A Free Republic poster writes that he’s a regular reader who enjoys our views on a variety of issues. He writes that he’s enjoyed our posts in which we use our skills as lawyers to weigh in on legal issues. He draws our attention to the cease-and-desist letter from an attorney representing the DNC to Free Republic. He asks whether the letter’s threat of of a defamation claim is bona bide or not. In my view, the letter is sheer thuggery that recalls the same maneuever made on behalf of John Kerry in the 2004 campaign.
He writes that the attorney representing the DNC has sent two such cease-and-desist letter, one to him and one to XM Radio. The letters relate to his post headed “Howard Dean told Kansas Gov. Sebelius to Lie” in which he relayed something he heard earlier that morning on an XM talk radio show called The Quinn & Rose Show.
Our reader writes that he was listening to the Quinn & Rose show when host Jim Quinn told his audience that Howard Dean called Kansas Governor Kathleen Sebelius early one morning after the tornado had destroyed the town of Greensburg, Kansas. According to Quinn, DNC Chairman Howard Dean discussed with Governor Seblius what to say about the tornado and how to blame the war in Iraq and the Bush administration for a slow response to the aftermath.
According to our reader, Quinn also said that Governor Sebelius called Senator Sam Brownback’s office only to learn he wasn’t there, but then called him on his cell phone and reached him while he was in his car. Our reader relates Quinn’s report that Governor Seblius confessed to Senator Brownback that she had been instructed by her party leadership (Howard Dean) on how to politicize the tornado’s destruction of Greensburg and attack the White House and the Iraq war for a seemingly slow response. She reassured the Senator that she didn’t blame him or fellow Kansas Senator Pat Roberts for the purported slow response.
As Raw Story reports, the War Room site of the Quinn and Rose show still alleges that the Dean-Sebelius conversation took place. Raw Story also reports that Governor Sebelius has issued the following statement:
I am outraged that the Quinn & Rose show has aired a report suggesting that my efforts to highlight the need to replace National Guard equipment lost in Iraq are inspired by anything other than my responsibilities as commander-in-chief of the Kansas National Guard. The accusation that I received a call from anyone, encouraging me to take on this issue following the devastating tornado in Greensburg, is one-hundred-percent false — period.
Making up stories like this, designed to turn the tragedy at Greensburg into some kind of political circus, is a shameful affront to the citizens of Greensburg and the citizen soldiers of the National Guard.
The attorney who sent the letter on behalf of the DNC is attorney Joseph Sandler, representing the Democratic National Committee. In my view, Sandler is a thug representing a bunch of reprobates and bullies. Here’s why.
Under the First Amendment, as construed by the Supreme Court in New York Times v. Sullivan, citizens are protected from defamation claim by public figures so long as the statements in issue are lacking in “actual malice,” i.e, knowledge of their falsehood or reckless disregard as to whether they are false or not.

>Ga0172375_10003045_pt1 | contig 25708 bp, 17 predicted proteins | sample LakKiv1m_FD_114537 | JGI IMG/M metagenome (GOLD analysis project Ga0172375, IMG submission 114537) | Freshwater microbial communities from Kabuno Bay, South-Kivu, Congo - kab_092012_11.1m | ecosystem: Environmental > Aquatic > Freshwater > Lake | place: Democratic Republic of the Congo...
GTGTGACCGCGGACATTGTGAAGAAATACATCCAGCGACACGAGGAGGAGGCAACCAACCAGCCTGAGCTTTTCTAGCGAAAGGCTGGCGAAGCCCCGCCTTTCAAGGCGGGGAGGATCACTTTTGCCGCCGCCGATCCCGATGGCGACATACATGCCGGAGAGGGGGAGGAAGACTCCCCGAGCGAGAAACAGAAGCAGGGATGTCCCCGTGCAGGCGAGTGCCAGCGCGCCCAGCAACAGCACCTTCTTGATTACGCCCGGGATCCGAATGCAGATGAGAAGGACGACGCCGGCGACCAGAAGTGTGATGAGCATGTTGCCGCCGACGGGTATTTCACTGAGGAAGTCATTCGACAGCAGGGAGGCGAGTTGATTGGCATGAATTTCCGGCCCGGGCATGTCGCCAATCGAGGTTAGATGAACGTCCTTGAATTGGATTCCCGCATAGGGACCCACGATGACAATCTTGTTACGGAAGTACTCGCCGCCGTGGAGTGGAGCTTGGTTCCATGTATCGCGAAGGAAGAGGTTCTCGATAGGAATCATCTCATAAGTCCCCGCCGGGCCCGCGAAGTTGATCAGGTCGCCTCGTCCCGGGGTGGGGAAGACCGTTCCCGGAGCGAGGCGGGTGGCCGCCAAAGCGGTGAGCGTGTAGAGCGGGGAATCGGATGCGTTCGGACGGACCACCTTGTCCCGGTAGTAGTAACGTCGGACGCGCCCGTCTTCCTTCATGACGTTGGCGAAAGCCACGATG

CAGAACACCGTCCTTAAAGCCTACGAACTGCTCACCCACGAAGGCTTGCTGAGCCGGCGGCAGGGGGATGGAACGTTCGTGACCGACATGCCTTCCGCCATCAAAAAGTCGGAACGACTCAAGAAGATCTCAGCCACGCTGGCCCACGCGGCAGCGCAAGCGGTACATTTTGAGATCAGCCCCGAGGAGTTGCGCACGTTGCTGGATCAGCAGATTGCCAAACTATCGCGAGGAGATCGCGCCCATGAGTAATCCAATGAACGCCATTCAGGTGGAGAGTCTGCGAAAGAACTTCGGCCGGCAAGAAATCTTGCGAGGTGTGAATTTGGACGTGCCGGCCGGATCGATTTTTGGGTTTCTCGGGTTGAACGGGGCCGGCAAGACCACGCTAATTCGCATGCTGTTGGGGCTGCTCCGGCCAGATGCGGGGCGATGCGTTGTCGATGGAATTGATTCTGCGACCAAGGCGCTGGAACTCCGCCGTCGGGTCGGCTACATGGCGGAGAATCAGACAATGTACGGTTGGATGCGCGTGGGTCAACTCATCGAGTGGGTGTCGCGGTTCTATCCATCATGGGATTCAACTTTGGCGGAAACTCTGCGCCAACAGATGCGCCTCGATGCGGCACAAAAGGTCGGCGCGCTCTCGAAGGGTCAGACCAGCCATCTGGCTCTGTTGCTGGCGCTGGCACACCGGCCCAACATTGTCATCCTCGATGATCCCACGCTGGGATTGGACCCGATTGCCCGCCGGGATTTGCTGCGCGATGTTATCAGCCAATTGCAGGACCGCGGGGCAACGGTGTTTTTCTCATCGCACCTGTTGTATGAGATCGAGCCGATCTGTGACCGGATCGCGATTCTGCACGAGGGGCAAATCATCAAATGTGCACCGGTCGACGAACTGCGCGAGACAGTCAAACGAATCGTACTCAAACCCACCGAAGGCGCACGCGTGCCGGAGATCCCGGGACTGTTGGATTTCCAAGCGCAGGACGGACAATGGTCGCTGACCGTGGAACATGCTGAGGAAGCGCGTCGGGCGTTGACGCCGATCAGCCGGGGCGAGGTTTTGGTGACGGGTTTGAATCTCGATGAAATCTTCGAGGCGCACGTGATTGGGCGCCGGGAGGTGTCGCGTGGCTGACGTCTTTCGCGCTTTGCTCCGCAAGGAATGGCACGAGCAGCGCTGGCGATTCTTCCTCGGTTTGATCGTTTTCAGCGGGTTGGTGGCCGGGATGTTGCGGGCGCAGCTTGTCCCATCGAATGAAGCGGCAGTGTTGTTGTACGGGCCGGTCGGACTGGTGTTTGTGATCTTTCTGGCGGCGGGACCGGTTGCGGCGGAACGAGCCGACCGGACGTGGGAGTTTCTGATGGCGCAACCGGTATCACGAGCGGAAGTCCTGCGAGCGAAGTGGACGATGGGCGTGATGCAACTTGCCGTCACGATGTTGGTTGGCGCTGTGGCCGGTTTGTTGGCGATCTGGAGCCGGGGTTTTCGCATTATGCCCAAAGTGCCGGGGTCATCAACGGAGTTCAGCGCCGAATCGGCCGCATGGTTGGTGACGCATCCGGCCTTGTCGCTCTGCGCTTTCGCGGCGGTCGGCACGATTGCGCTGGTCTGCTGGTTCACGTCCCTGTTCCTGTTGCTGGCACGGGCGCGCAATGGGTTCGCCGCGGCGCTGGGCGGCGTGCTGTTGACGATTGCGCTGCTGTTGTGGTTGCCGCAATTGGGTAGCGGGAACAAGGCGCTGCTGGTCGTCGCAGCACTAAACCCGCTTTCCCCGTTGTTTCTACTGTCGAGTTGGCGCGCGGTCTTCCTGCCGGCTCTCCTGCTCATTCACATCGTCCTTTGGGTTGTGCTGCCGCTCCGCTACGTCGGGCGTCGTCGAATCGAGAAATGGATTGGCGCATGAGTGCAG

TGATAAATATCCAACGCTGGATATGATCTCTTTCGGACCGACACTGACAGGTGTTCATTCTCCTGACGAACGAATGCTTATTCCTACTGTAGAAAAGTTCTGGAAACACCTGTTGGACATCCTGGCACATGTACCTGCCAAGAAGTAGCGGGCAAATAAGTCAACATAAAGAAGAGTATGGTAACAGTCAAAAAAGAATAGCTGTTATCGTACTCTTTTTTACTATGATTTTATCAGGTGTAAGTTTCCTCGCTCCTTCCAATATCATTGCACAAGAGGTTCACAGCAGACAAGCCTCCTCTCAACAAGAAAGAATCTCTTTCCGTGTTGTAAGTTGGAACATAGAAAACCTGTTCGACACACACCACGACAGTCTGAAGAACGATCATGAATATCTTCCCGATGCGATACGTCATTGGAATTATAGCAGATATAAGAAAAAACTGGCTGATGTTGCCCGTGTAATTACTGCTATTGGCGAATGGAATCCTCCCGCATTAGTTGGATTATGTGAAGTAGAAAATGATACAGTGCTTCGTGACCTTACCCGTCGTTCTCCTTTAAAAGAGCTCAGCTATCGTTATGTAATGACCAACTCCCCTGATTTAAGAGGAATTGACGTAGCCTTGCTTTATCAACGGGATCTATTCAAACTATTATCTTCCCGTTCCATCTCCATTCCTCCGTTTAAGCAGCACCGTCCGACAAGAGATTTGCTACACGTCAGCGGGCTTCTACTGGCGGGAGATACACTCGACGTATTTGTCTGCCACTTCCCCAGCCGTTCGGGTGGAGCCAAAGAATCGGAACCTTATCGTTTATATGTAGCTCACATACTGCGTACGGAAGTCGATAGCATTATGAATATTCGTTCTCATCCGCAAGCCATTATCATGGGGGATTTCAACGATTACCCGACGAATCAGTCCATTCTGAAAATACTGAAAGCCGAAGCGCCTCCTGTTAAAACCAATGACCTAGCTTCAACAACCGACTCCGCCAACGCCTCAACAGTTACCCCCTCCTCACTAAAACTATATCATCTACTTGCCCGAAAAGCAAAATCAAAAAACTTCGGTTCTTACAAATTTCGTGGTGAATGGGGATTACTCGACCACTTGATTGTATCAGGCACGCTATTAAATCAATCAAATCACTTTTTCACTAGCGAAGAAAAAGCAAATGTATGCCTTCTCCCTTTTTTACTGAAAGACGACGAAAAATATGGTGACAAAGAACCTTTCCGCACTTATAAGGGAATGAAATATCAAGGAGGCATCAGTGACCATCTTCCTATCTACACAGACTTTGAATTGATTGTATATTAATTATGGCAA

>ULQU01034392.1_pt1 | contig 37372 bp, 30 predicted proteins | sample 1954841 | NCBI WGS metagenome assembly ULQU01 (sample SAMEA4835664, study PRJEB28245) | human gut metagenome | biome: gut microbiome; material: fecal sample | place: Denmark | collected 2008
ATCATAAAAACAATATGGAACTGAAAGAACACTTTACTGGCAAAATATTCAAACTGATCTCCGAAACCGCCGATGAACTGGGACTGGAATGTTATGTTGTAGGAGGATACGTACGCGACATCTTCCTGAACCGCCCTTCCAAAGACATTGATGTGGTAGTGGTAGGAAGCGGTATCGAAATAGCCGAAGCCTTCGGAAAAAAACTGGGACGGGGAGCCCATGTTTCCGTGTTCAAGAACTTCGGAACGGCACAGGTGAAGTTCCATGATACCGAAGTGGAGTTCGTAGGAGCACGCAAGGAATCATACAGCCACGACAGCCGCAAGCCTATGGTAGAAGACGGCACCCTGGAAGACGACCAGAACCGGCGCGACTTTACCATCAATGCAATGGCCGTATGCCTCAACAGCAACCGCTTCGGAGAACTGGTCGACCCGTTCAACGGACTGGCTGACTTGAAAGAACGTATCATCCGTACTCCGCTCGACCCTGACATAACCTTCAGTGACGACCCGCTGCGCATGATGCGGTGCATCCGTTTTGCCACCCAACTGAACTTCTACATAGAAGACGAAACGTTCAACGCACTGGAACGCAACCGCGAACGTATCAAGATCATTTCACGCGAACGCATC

Accordingly, our reader’s Free Republic post based on the statements of Jim Quinn is constitutionally immune from a defamation claim. Whether Quinn and those who broadcast his program have such immunity is a different question, but the same constitutional protection applies to them. Professor and First Amendment expert Eugene Volokh coincidentally makes a closely related point based on the Sullivan case today.
“Actual malice” is a tough standard for public figures to overcome. That’s why defamation claims by public figures have essentially disappeared since the Sullivan case. Under the Sullivan case, the First Amendment affords wide latitude for the discussion of public figures as well as issues of public concern.
Sandler’s letter to Free Republic incorporates no element of “actual malice.” It is couched in the traditional common law of defamation that the Supreme Court killed for public figures in the Sullivan case. Sandler’s letter carries Governor Dean’s denial of Quinn’s assertions, but it does not even allege that Jim Quinn had knowledge of the statements’ falsity or made them with reckless disregard of their truth or falsity.
We therefore associate ourselves with our reader’s statements regarding Governor Dean and invite Mr. Sandler to sue us for defamation as he threatens to sue Free Republic. This is to put him and his client on notice, however, that we intend to seek our attorney’s fees under federal law for the assertion of a frivolous claim if he does so.
UPDATE: We’ve heard directly from the Brownback campaign as follows:
Just to be clear, the call between Sebelius and Brownback never happened. I don’t know what the source here is, but the existence of the phone call has been fabricated out of thin air.
I don’t know what the source here is either and I take the denials of the DNC and the Brownback campaign at face value. My point is not an endorsement of the truth of the statements made by Jim Quinn that were related on Free Republic. If Jim Quinn made up the story, that is reprehsensible.
My point is that the DNC letter threatening Free Republic with a defamation lawsuit on behalf of the Democratic National Committee is an act of thuggery, akin to the threats that faced Sinclair broadcasting at the end of the 2004 campaign. The DNC’s threat against Free Republic is not well grounded under the First Amendment and the DNC’s warm-up for the 2008 campaign should be stuffed now.
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